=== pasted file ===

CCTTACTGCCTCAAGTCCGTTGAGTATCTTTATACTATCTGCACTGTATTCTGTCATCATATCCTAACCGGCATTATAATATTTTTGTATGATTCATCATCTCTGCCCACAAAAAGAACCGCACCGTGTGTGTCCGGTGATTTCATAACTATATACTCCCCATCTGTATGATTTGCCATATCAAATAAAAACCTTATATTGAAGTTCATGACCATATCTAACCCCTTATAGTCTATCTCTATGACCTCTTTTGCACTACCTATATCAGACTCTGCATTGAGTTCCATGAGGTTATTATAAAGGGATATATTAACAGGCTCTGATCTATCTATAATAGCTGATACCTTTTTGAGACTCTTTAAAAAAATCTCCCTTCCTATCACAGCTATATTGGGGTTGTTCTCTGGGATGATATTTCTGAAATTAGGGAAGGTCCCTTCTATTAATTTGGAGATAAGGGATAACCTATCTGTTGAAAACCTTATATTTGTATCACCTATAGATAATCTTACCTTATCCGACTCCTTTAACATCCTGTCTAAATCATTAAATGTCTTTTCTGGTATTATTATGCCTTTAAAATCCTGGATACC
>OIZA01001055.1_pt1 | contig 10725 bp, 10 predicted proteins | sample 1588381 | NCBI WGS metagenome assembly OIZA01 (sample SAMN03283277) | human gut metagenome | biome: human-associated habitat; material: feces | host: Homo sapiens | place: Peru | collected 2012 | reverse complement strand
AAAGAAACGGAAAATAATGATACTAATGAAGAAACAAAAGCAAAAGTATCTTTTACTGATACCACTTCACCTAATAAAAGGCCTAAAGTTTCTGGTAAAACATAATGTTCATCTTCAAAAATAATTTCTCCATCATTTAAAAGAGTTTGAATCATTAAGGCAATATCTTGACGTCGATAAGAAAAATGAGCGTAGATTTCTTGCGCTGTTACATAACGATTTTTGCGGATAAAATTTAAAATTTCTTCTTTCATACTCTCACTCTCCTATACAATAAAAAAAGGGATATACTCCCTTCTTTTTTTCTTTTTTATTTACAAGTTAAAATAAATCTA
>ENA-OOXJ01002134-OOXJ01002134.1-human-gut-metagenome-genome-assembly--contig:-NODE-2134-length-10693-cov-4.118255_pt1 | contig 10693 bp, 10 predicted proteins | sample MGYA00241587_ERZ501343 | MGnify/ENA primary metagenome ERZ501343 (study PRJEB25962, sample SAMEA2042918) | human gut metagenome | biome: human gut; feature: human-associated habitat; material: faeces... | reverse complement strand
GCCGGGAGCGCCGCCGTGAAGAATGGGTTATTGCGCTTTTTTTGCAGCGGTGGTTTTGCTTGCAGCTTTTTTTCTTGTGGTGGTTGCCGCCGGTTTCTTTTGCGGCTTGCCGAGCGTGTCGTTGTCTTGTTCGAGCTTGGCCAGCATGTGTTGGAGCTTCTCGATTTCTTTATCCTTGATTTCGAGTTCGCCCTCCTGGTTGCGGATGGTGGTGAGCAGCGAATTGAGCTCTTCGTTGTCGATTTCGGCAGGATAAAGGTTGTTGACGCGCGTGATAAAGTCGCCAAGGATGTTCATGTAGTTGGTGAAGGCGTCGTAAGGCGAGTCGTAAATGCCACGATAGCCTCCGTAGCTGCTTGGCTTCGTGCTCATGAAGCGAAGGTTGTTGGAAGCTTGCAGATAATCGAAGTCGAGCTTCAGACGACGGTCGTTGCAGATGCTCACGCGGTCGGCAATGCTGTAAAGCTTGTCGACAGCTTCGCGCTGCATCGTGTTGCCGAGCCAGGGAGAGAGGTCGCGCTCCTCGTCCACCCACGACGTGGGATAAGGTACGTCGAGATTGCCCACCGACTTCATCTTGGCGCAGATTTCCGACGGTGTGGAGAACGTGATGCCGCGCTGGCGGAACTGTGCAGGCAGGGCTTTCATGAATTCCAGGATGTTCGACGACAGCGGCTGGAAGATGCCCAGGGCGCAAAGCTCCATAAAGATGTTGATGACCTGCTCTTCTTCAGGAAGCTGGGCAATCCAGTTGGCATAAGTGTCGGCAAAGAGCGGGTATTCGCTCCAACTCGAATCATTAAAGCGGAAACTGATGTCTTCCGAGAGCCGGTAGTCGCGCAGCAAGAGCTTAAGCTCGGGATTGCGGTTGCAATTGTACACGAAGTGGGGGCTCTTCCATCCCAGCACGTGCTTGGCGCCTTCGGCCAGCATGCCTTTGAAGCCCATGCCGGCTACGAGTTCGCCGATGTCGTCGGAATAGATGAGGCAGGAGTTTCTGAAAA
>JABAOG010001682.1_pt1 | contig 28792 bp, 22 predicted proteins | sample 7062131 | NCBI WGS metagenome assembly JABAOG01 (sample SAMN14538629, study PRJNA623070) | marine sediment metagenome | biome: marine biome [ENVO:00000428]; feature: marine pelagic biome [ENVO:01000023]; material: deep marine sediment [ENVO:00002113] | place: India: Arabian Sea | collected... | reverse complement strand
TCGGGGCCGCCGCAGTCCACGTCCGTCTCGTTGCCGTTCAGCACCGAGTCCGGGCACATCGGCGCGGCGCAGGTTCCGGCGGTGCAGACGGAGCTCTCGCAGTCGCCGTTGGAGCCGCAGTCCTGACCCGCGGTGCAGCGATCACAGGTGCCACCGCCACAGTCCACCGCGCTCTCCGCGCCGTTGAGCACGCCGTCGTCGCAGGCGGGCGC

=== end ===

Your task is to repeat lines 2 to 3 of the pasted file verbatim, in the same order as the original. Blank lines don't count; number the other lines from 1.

>OIZA01001055.1_pt1 | contig 10725 bp, 10 predicted proteins | sample 1588381 | NCBI WGS metagenome assembly OIZA01 (sample SAMN03283277) | human gut metagenome | biome: human-associated habitat; material: feces | host: Homo sapiens | place: Peru | collected 2012 | reverse complement strand
AAAGAAACGGAAAATAATGATACTAATGAAGAAACAAAAGCAAAAGTATCTTTTACTGATACCACTTCACCTAATAAAAGGCCTAAAGTTTCTGGTAAAACATAATGTTCATCTTCAAAAATAATTTCTCCATCATTTAAAAGAGTTTGAATCATTAAGGCAATATCTTGACGTCGATAAGAAAAATGAGCGTAGATTTCTTGCGCTGTTACATAACGATTTTTGCGGATAAAATTTAAAATTTCTTCTTTCATACTCTCACTCTCCTATACAATAAAAAAAGGGATATACTCCCTTCTTTTTTTCTTTTTTATTTACAAGTTAAAATAAATCTA